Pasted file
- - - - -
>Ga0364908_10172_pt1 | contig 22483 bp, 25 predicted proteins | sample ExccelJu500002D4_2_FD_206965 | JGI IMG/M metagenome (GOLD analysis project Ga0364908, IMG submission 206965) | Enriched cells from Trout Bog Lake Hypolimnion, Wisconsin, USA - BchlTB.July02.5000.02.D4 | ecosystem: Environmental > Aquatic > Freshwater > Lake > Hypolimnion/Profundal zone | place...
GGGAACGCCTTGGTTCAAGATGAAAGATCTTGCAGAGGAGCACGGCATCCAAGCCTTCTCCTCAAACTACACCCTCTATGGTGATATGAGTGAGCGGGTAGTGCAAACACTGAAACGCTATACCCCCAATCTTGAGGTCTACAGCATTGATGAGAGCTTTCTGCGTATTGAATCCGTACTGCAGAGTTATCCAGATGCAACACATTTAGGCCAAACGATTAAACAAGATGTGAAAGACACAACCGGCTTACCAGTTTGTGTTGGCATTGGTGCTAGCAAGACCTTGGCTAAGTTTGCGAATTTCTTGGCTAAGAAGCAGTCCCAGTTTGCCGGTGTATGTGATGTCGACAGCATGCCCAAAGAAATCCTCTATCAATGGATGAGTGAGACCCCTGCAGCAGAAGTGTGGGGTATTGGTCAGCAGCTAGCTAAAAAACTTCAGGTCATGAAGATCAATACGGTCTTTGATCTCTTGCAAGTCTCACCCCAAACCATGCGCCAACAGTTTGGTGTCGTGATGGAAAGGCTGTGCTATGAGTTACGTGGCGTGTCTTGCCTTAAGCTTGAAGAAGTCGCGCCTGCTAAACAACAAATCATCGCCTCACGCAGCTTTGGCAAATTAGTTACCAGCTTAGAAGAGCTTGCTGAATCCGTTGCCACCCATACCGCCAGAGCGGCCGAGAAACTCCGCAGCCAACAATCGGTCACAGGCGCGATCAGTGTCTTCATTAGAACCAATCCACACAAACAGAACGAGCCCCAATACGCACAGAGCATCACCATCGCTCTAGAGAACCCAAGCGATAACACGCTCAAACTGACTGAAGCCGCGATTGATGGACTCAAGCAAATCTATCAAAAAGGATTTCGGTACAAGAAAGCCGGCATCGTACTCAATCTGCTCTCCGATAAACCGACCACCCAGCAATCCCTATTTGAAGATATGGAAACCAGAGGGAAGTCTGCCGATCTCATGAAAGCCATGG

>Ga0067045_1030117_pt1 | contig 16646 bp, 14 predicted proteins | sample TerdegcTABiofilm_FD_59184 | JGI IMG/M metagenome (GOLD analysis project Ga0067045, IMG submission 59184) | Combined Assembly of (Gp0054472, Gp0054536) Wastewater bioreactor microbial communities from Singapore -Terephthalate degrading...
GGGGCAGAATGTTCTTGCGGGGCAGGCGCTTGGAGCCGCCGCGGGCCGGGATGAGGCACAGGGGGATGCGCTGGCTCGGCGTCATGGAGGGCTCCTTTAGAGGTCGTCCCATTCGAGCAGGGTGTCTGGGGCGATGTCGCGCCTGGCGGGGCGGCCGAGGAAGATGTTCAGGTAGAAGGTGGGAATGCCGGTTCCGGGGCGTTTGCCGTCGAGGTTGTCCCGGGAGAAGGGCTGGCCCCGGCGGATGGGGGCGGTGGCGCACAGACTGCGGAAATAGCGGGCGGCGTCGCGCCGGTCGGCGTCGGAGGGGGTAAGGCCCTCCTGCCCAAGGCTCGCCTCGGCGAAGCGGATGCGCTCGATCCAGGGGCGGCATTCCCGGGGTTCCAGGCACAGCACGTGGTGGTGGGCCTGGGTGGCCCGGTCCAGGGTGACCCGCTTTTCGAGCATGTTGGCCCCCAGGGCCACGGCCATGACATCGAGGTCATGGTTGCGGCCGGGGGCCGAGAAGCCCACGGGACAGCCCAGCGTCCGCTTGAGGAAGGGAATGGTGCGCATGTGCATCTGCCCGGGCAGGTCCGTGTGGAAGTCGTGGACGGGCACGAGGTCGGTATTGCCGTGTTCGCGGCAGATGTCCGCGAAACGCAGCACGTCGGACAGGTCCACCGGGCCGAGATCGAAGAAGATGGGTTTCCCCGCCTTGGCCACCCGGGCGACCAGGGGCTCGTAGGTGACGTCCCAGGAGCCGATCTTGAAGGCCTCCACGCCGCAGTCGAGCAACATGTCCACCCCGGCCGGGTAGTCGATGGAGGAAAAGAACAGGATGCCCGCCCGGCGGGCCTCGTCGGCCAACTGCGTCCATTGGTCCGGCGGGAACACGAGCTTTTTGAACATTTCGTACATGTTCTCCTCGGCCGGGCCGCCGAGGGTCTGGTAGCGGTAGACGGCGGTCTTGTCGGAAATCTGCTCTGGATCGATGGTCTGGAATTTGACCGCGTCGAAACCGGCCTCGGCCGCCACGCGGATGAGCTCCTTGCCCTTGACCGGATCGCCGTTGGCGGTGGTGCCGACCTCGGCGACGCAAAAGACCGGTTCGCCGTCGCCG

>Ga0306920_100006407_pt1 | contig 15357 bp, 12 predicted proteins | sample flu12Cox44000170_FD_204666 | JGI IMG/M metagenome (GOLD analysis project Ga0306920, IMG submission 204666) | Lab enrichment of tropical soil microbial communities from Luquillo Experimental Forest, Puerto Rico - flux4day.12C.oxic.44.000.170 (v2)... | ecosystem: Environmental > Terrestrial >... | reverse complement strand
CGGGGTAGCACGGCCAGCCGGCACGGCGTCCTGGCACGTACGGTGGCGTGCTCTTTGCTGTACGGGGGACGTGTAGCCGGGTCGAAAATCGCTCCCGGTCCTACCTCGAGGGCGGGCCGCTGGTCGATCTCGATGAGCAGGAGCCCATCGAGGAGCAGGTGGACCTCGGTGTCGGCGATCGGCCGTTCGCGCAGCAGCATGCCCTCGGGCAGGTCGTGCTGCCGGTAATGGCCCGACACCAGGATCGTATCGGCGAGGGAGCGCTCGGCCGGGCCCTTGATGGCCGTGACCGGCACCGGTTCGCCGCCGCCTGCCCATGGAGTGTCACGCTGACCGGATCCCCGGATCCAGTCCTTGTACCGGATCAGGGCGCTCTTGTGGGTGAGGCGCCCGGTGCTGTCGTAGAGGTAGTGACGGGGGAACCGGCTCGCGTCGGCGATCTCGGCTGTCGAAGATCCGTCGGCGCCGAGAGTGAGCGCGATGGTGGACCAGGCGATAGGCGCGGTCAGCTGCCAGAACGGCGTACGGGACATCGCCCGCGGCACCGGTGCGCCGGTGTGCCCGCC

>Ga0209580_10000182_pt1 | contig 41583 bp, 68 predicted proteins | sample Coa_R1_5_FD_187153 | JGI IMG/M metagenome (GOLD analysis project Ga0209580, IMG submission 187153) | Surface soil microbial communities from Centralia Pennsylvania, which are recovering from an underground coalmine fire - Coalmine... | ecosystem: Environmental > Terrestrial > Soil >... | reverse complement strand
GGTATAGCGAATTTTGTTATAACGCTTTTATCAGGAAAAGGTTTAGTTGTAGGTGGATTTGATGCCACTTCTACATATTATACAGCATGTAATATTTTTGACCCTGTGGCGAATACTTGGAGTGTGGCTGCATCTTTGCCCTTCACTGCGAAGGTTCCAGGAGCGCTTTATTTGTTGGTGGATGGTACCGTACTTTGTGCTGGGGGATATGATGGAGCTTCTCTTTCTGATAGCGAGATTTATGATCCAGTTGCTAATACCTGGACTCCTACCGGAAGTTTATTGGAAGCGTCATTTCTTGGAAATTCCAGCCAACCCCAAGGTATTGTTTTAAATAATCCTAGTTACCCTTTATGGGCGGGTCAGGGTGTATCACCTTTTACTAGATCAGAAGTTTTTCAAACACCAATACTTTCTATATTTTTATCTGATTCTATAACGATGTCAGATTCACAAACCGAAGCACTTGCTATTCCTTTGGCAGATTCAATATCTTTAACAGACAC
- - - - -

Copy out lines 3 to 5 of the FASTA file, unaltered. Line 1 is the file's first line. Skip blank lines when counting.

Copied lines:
>Ga0067045_1030117_pt1 | contig 16646 bp, 14 predicted proteins | sample TerdegcTABiofilm_FD_59184 | JGI IMG/M metagenome (GOLD analysis project Ga0067045, IMG submission 59184) | Combined Assembly of (Gp0054472, Gp0054536) Wastewater bioreactor microbial communities from Singapore -Terephthalate degrading...
GGGGCAGAATGTTCTTGCGGGGCAGGCGCTTGGAGCCGCCGCGGGCCGGGATGAGGCACAGGGGGATGCGCTGGCTCGGCGTCATGGAGGGCTCCTTTAGAGGTCGTCCCATTCGAGCAGGGTGTCTGGGGCGATGTCGCGCCTGGCGGGGCGGCCGAGGAAGATGTTCAGGTAGAAGGTGGGAATGCCGGTTCCGGGGCGTTTGCCGTCGAGGTTGTCCCGGGAGAAGGGCTGGCCCCGGCGGATGGGGGCGGTGGCGCACAGACTGCGGAAATAGCGGGCGGCGTCGCGCCGGTCGGCGTCGGAGGGGGTAAGGCCCTCCTGCCCAAGGCTCGCCTCGGCGAAGCGGATGCGCTCGATCCAGGGGCGGCATTCCCGGGGTTCCAGGCACAGCACGTGGTGGTGGGCCTGGGTGGCCCGGTCCAGGGTGACCCGCTTTTCGAGCATGTTGGCCCCCAGGGCCACGGCCATGACATCGAGGTCATGGTTGCGGCCGGGGGCCGAGAAGCCCACGGGACAGCCCAGCGTCCGCTTGAGGAAGGGAATGGTGCGCATGTGCATCTGCCCGGGCAGGTCCGTGTGGAAGTCGTGGACGGGCACGAGGTCGGTATTGCCGTGTTCGCGGCAGATGTCCGCGAAACGCAGCACGTCGGACAGGTCCACCGGGCCGAGATCGAAGAAGATGGGTTTCCCCGCCTTGGCCACCCGGGCGACCAGGGGCTCGTAGGTGACGTCCCAGGAGCCGATCTTGAAGGCCTCCACGCCGCAGTCGAGCAACATGTCCACCCCGGCCGGGTAGTCGATGGAGGAAAAGAACAGGATGCCCGCCCGGCGGGCCTCGTCGGCCAACTGCGTCCATTGGTCCGGCGGGAACACGAGCTTTTTGAACATTTCGTACATGTTCTCCTCGGCCGGGCCGCCGAGGGTCTGGTAGCGGTAGACGGCGGTCTTGTCGGAAATCTGCTCTGGATCGATGGTCTGGAATTTGACCGCGTCGAAACCGGCCTCGGCCGCCACGCGGATGAGCTCCTTGCCCTTGACCGGATCGCCGTTGGCGGTGGTGCCGACCTCGGCGACGCAAAAGACCGGTTCGCCGTCGCCG

>Ga0306920_100006407_pt1 | contig 15357 bp, 12 predicted proteins | sample flu12Cox44000170_FD_204666 | JGI IMG/M metagenome (GOLD analysis project Ga0306920, IMG submission 204666) | Lab enrichment of tropical soil microbial communities from Luquillo Experimental Forest, Puerto Rico - flux4day.12C.oxic.44.000.170 (v2)... | ecosystem: Environmental > Terrestrial >... | reverse complement strand